Roman Catholic Diocese of Portland

11/16/2019 | News release | Distributed by Public on 11/16/2019 17:56

Journey retreat helps teens discover their identity in Christ

Who am I?

That was the question teens around the state were challenged to consider during the annual Journey retreat, held November 15-17 at Saint Dominic Academy in Auburn.

'It's looking at who am I as a person and realizing that people may put labels on us, but that' s not who we really are,' explains Emma Perreault, a high school junior from St. Thérèse of Lisieux Parish in Sanford. 'So, trying to figure out who you are and what's your purpose. Why are you here? All that.'

Through presentations, prayer, Mass, time for reflection, and small group faith sharing, the retreat is intended to help teens recognize their true identities in Christ, to help them come to a deeper understanding of who God is and how he is present in their lives, and to strengthen their relationship with him.

'It's a journey, and we have to find our path and what path God wants us to walk on,' said Paul Bonner, from the Parish of the Precious Blood in Caribou, one of the youth emcees. 'Especially in today's society, when you are kind of being led in different directions, to be able to find that straight path that you really want to go down, God's path, that's really important.'

'The name itself is Journey because it is a journey with Christ, not only by ourselves but with our community, the youth throughout the state of Maine,' said Isabelle Castonguay, from St. Rose of Lima Parish in Jay.

'It's just an awesome experience to help you dive deeper into your faith. We have our presenters. We have confession, Mass, activities to build better relationships with our friends. It's a great mix of everything, and it helps you think about your faith more and apply it to your life,' said Emma.

Sponsored by the diocese's Office of Faith Formation, Journey drew 150 teenagers and adult chaperones from parishes around the diocese. During the weekend, they heard from and had an opportunity to meet with priests, deacons, women religious, brothers, and lay leaders about different vocations, including the priesthood, consecrated life, marriage, and single life.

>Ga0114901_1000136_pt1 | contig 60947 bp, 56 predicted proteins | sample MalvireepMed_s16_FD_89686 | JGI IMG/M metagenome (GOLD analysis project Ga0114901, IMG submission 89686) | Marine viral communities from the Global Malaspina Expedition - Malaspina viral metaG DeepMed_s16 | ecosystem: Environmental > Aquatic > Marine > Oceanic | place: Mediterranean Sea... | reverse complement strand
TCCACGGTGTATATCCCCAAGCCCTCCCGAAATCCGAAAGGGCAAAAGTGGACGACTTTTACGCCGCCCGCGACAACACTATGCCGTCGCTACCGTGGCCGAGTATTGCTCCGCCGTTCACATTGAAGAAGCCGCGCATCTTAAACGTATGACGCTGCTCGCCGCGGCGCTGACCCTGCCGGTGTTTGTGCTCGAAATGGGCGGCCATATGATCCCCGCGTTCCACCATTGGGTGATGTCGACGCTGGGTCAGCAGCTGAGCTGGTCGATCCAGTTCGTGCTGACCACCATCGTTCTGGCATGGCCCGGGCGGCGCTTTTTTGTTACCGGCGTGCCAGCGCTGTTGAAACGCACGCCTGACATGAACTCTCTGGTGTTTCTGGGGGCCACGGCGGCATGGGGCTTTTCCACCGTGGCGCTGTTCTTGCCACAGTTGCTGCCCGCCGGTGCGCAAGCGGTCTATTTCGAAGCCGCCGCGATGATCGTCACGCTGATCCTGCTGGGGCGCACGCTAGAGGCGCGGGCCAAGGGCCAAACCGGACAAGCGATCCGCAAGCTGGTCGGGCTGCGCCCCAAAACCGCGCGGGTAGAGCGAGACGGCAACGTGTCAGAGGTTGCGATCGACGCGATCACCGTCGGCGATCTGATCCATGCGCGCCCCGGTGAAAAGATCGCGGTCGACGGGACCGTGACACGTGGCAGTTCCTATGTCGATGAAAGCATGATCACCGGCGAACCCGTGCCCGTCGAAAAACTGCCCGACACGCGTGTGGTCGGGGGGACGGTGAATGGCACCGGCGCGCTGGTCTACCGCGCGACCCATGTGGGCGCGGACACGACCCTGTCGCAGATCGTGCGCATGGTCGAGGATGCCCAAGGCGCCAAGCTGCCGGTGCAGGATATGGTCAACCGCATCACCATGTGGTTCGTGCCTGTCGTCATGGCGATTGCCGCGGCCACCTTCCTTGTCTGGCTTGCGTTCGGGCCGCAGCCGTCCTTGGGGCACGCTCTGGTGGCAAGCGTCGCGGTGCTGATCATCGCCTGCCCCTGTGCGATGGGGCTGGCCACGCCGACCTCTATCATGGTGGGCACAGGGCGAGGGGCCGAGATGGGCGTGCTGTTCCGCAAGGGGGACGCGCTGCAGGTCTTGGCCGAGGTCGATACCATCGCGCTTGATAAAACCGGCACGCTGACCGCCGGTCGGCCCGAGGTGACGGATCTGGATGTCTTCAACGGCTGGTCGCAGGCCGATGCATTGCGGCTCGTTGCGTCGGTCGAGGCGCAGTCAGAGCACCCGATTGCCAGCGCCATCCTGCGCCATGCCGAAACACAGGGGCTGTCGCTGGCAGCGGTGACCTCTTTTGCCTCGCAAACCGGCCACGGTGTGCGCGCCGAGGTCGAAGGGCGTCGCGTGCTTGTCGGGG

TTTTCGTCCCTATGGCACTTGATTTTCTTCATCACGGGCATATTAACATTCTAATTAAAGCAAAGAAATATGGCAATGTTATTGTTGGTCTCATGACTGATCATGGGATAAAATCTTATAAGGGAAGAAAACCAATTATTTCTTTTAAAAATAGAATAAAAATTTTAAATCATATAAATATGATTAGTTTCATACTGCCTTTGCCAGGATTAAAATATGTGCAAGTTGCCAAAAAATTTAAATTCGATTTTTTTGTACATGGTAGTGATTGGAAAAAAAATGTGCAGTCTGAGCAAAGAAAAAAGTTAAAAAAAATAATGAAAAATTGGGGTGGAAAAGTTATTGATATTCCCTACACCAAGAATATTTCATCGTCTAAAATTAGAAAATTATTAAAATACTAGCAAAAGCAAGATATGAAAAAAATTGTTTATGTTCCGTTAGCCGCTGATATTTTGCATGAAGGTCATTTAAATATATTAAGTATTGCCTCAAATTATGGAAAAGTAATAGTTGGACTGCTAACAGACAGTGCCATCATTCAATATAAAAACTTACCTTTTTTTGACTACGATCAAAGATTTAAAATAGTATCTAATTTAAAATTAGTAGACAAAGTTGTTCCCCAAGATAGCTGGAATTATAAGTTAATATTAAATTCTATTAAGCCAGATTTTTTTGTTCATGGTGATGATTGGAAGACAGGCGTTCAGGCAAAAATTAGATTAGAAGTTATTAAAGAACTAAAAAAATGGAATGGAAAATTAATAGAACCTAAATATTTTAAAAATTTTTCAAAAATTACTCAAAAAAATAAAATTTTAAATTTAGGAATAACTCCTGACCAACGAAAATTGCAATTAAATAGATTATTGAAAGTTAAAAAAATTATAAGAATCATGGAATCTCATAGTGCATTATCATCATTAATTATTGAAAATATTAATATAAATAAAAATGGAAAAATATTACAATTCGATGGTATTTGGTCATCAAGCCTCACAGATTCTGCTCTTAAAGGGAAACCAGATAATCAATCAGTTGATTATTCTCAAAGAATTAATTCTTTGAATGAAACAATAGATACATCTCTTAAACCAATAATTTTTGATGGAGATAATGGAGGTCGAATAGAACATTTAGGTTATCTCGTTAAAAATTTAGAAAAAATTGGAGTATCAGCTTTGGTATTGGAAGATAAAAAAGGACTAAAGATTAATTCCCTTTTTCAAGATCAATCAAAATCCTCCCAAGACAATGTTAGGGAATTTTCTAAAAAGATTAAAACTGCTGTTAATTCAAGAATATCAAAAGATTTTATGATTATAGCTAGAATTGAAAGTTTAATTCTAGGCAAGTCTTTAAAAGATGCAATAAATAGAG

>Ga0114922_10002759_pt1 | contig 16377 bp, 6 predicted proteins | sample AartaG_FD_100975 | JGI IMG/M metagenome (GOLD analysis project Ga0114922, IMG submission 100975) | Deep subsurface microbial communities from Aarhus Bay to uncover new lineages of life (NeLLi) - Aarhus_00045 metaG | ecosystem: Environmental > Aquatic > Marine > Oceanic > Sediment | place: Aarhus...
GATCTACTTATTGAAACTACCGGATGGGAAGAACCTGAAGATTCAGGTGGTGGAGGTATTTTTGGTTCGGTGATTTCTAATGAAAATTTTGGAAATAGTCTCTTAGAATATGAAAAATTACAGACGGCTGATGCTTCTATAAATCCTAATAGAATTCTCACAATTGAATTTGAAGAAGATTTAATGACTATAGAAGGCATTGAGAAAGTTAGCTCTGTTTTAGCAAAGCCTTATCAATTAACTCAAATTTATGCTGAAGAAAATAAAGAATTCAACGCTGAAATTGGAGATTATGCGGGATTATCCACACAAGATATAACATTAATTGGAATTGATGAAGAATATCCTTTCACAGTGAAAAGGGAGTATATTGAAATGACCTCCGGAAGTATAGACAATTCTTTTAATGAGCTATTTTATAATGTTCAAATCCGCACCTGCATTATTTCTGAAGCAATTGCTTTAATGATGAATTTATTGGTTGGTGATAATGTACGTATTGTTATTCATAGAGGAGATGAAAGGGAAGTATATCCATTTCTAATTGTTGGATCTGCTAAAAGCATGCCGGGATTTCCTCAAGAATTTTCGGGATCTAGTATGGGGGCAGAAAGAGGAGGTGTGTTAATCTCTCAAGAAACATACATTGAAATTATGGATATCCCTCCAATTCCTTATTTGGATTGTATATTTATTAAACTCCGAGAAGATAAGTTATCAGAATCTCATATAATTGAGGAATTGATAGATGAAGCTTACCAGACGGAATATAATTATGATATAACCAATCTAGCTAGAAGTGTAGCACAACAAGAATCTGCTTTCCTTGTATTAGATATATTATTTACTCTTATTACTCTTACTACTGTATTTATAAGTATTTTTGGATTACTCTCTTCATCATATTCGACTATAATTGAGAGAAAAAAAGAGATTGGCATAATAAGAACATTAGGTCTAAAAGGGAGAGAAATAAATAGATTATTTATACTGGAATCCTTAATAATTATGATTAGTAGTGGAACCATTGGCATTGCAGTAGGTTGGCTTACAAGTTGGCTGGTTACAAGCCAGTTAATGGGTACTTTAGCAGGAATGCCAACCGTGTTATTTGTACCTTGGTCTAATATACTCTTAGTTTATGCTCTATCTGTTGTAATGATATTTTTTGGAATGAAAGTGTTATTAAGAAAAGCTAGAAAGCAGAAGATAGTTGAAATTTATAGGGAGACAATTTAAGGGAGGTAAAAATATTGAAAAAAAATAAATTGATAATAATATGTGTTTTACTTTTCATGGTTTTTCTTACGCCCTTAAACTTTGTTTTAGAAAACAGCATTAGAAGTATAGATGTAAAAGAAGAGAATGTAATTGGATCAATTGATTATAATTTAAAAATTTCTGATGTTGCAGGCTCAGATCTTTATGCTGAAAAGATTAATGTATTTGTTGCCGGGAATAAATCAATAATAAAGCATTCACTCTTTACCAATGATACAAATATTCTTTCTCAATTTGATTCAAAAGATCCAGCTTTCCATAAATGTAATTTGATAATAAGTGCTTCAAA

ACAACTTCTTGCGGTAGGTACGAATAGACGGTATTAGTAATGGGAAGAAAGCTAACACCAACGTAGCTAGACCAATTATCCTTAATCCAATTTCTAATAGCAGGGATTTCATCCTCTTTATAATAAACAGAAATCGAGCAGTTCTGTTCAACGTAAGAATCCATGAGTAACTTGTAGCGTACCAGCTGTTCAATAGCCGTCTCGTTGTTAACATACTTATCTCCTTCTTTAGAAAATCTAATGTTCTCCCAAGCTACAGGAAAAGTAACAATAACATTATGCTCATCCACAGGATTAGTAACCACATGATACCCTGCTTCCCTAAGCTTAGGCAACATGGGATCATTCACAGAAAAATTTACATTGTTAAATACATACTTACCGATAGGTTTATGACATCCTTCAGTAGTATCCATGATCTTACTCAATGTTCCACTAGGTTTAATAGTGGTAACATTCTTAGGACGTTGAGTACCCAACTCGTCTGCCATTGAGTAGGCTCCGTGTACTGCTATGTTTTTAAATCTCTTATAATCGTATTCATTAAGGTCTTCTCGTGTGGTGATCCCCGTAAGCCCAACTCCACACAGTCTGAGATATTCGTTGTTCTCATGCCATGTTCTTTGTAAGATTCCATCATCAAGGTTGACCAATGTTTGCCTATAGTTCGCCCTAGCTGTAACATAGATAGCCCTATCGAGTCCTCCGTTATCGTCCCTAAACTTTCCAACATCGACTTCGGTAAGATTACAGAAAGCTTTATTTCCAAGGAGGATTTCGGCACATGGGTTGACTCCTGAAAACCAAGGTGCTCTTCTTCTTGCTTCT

On Saturday morning, Bishop Robert Deeley celebrated Mass, emphasizing to the teens that Christ is alive in their lives and that prayer is the key to building a relationship with him.

'If we want to follow Jesus, the way to do that is by following that counsel that he gave to the disciples: to pray unceasingly,' the bishop said. 'What does that mean to pray unceasingly? It means that we start our day by reminding ourselves that we were created by God and that every breath that we breathe is a breath that God has given to us. We thank him for the new day and that he is present with us. The same thing when you sit down for a meal. You thank God for the food we are about to receive and for those with whom we share it: our family, our community within which we live. And, at the end of the day, we thank God before we go to sleep.'

After the Mass, the bishop answered questions posed by the teens, which included some lighthearted ones, such as his favor color, his hobbies, and whether he considers Tom Brady to be the G.O.A.T., as well as some more thought-provoking ones, such as the toughest challenges he faces as bishop and what to do if you don't believe in some of the Church's teachings.

'Being a Christian is not a set of propositions. It's a relationship, a relationship with Jesus,' he told them. 'We won't understand the teachings of the Church unless we have a relationship with the Lord.'

He also recommended consulting the Catechism of the Catholic Church to make sure the issue with which you are struggling is indeed what the Church teaches.

In the end, the bishop said, 'We have to be faithful to what the Lord calls us to be.'

Presentations during the weekend included 'Who am I?', 'Who are you in God's eyes?' and 'Who do you say that I am?' There was also the opportunity to receive the sacrament of reconciliation, eucharistic adoration, including a eucharistic procession, and recreation time.

The teens said there are many parts of Journey that make it so special and why they seek to return year after year.

'I really like the atmosphere,' said Lucas Gombojov, who attends youth ministry at St. Michael Parish in Augusta. 'The part I like the most is adoration, the perpetual adoration that I can go. It's one of the moments when I feel closest to God.'

'What makes Journey sp­­­ecial to me is seeing everyone come together in our faith and celebrate together,' said Isabelle.

'It's a relaxing but very humble weekend. It's something that you have to come and experience. It's hard to explain everything that goes on here,' said Thomas Guillemette from St. Thérèse of Lisieux Parish. 'It gives you a chance to relax and take in everything, so that is what I love about this weekend.'

Members of the Catholic Youth Leadership Team, made up of youths from around the diocese, are instrumental in planning the Journey retreat, with the guidance of members of the Office of Lifelong Faith Formation. The retreat is made possible through the annual Catholic Appeal.